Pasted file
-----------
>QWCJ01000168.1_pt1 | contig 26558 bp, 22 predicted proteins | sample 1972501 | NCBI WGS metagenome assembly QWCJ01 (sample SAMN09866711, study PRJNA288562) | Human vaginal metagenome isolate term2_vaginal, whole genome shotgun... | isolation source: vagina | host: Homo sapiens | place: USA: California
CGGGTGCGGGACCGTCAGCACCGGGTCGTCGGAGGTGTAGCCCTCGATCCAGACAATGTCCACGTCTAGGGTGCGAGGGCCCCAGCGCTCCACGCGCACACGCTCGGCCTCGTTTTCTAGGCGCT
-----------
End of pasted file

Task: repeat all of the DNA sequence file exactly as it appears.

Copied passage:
>QWCJ01000168.1_pt1 | contig 26558 bp, 22 predicted proteins | sample 1972501 | NCBI WGS metagenome assembly QWCJ01 (sample SAMN09866711, study PRJNA288562) | Human vaginal metagenome isolate term2_vaginal, whole genome shotgun... | isolation source: vagina | host: Homo sapiens | place: USA: California
CGGGTGCGGGACCGTCAGCACCGGGTCGTCGGAGGTGTAGCCCTCGATCCAGACAATGTCCACGTCTAGGGTGCGAGGGCCCCAGCGCTCCACGCGCACACGCTCGGCCTCGTTTTCTAGGCGCT